Australia: The Next Nuclear Horn (Daniel 7)


A heavyweight trio of Australia’s strategic and defense policy analysts has opened a debate on the possibility of Australia acquiring nuclear weapons.  Paul Dibb and Richard Brabin-Smith  documented the increased strategic risk to Australia based on a critical assessment of China’s capabilities, motives and intent.

Paul took that further  in The Australian, canvassing the idea of investing in capabilities that would reduce the lead time for getting the bomb to give us more options for dealing with growing strategic uncertainty. North Korea’s nuclear advances and diminishing confidence in the dependability of US extended nuclear deterrence add to the sense of strategic unease.

Andrew Davies  inferred Hugh White’s support for the idea and implied that both Paul and Hugh had been too coy to take their analyses to the logical conclusion. Hugh has been the preeminent Australian analyst advocating an  independent recalibration of our position vis‑à‑vis the China–US tussle for strategic primacy  in the Asia–Pacific.

In reply, Hugh  politely, gently but firmly rejected the implication that he’s a closet supporter of Australia taking the nuclear weapon path. He neither advocates nor predicts that Australia should or will go nuclear. He professes uncertainty about the role of nuclear weapons in shaping Asia’s emerging strategic landscape, highlights the importance of getting the decisions right on conventional capabilities first, and points to the choices and trade-offs that would then have to be made between the security benefits and risks of a weaponized nuclear capability.

Who will call out the nuclear emperor for being naked? Nuclear weapons haven’t been used since 1945—Hiroshima was the first time and Nagasaki the last. Their very destructiveness makes them qualitatively different in political and moral terms, to the point of rendering them unusable. A calculated use of the bomb is less likely than one resulting from system malfunction, faulty information or rogue launch.

On the other hand, the non-trivial risks of inadvertent use mean that the world’s very existence is hostage to indefinite continuance of the same good fortune that has ensured no use since 1945.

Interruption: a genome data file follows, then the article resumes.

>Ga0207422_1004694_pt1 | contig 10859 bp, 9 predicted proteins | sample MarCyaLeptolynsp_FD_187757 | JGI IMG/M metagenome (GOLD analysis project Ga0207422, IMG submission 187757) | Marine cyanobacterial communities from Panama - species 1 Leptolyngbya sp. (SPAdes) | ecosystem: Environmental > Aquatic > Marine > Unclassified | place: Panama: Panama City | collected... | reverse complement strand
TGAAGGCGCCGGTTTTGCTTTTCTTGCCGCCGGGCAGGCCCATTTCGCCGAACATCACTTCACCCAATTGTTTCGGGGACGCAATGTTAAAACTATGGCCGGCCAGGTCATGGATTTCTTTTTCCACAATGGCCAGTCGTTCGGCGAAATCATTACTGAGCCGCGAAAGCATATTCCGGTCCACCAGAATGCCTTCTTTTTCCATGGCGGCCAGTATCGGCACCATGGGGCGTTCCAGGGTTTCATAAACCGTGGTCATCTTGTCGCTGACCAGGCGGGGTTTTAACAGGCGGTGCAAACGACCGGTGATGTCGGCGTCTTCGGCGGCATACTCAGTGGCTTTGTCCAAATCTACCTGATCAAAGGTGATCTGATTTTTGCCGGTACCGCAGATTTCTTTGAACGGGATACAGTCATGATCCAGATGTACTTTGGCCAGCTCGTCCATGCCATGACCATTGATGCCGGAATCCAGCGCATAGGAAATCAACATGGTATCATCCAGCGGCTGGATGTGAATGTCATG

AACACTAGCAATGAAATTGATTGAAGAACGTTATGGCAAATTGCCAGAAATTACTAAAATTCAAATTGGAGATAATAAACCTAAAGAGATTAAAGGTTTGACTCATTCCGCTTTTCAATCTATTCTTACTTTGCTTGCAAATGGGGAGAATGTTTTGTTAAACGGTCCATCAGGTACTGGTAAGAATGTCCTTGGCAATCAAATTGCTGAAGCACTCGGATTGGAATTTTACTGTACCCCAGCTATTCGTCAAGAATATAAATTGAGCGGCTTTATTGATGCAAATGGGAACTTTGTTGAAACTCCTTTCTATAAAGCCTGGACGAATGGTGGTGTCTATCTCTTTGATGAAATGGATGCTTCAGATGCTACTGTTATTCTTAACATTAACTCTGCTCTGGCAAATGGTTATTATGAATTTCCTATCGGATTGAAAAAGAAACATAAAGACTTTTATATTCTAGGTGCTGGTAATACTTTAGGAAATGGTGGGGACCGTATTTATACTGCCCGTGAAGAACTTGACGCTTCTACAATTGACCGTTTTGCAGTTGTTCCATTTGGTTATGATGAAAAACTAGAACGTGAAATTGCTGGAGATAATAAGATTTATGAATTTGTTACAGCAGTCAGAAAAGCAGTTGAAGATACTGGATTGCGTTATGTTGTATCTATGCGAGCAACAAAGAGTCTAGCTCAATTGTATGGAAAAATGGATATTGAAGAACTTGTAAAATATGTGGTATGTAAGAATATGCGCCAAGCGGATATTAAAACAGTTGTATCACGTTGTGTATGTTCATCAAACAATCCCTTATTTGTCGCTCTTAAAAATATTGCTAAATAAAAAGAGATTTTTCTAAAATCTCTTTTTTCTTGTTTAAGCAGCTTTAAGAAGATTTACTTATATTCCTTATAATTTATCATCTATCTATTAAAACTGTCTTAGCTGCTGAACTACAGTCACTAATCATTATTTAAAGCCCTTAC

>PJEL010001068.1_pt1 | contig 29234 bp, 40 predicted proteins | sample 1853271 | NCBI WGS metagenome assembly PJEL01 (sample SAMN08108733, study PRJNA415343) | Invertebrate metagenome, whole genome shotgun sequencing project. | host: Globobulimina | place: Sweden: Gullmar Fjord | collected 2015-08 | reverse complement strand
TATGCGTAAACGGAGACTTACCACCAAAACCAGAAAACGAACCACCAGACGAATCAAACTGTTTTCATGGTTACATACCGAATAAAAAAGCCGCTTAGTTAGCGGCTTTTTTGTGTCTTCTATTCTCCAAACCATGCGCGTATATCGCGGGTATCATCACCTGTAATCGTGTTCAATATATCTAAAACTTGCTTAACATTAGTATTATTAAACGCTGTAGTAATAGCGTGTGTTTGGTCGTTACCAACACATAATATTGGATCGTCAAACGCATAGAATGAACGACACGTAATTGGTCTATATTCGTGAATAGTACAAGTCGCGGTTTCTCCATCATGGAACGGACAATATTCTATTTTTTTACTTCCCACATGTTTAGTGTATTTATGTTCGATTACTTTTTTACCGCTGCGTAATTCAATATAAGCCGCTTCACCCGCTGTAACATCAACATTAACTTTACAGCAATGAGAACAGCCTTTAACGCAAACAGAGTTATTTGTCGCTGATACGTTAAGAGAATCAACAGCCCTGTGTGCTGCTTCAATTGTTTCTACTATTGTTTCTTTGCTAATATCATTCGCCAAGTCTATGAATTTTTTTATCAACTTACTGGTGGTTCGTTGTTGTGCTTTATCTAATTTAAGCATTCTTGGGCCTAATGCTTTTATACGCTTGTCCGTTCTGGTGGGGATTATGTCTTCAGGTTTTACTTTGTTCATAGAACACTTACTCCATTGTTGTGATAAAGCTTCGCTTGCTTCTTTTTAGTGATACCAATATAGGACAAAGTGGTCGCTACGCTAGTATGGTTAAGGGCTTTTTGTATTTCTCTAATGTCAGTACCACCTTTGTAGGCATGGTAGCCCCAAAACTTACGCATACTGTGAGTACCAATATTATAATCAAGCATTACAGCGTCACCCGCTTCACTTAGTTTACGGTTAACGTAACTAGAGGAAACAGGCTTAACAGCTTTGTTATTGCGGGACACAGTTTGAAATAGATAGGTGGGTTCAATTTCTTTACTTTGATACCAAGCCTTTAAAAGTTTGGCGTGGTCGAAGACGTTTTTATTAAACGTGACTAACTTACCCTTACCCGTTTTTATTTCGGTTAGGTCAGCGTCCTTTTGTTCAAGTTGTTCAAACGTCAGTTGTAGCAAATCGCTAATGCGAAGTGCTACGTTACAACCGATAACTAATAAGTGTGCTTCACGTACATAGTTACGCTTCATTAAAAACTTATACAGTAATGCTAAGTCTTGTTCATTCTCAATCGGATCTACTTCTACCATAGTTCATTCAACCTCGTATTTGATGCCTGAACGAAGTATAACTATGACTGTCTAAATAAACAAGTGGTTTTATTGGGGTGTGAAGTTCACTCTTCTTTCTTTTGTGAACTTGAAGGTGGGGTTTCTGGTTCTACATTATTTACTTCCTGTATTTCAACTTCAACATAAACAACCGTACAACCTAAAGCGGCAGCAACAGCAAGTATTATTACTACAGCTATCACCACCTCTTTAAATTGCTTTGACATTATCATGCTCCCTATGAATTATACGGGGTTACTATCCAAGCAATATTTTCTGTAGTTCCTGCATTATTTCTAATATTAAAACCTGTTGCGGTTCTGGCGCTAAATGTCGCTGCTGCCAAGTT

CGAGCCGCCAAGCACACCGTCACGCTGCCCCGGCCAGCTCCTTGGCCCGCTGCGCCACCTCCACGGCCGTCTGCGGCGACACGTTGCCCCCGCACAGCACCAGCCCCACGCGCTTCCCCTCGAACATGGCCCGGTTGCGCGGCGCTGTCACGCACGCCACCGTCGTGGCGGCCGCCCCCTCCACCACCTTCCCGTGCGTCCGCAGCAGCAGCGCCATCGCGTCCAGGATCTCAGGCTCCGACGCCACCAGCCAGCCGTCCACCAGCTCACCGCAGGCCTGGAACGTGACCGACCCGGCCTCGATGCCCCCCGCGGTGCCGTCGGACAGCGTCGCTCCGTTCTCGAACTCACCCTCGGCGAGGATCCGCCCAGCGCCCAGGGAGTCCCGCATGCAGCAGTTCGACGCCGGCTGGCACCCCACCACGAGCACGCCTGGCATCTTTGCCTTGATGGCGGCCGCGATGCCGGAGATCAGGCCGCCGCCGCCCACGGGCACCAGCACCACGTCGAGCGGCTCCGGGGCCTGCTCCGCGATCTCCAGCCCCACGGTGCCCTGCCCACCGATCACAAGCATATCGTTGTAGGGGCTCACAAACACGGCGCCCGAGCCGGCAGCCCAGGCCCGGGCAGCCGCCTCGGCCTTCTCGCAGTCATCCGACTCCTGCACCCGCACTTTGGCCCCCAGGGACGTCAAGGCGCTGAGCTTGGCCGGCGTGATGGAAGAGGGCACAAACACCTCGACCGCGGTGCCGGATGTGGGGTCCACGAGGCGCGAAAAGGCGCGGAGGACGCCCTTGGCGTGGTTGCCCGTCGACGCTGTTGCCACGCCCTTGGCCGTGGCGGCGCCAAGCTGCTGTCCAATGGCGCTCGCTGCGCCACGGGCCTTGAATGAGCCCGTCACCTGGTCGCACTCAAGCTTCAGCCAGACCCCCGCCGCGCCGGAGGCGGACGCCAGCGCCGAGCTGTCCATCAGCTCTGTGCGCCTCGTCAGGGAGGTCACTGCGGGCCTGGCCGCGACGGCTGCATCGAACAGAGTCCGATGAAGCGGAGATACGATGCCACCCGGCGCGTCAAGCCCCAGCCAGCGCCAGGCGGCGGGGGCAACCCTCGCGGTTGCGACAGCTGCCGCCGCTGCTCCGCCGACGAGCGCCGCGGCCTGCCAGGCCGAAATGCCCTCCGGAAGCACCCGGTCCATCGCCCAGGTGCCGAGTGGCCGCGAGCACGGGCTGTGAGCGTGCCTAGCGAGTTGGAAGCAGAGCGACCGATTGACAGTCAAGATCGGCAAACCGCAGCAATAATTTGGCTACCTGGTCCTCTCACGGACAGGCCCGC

Curiously, Hugh, Paul and Andrew don’t explore the roles that nuclear weapons might play, the functions they would perform, and the circumstances and conditions in which those roles and functions would prove effective. This is a crucial omission. The arguments I canvassed in a review of the  illusory gains and lasting insecurities of India’s nuclear weapon acquisition  apply with equal force to Australia, albeit with appropriate modifications for our circumstances.

In short, the nuclear equation just does not compute for Australia.

Consistent with the moral taint associated with the bomb, the most common justification for getting or keeping nuclear weapons isn’t that we’d want to use them against anyone else. We’d only want them either to avert nuclear blackmail or to deter an attack. Neither of those arguments holds up against the historical record or in logic.

The belief in the coercive utility of nuclear weapons is widely internalised, owing in no small measure to Japan’s surrender immediately after Hiroshima and Nagasaki. Yet the evidence is surprisingly clear that the close chronology is a coincidence. In Japanese decision-makers’ minds, the  decisive factor in their unconditional surrender  was the entry of the Soviet Union into the Pacific war against Japan’s essentially undefended northern approaches, and the fear that the Soviets would be the occupying power unless Japan surrendered to the US first. Hiroshima was bombed on 6 August 1945, Nagasaki on 9 August. Moscow broke its neutrality pact to attack Japan on 9 August and Tokyo announced the surrender on 15 August.

There’s been no clear-cut instance since then of a non-nuclear state having been bullied into changing its behaviour by the overt or implicit threat of being bombed by nuclear weapons.

The normative taboo against the most indiscriminately inhumane weapon ever invented is so comprehensive and robust that under no conceivable circumstances will its use against a non-nuclear state compensate for the political costs. That’s why nuclear powers have accepted defeat at the hands of non-nuclear states (for example, Vietnam and Afghanistan) rather than escalate armed conflict to the nuclear level. Non-nuclear Argentina even invaded the Falkland Islands in 1982 despite Britain’s nuclear arsenal.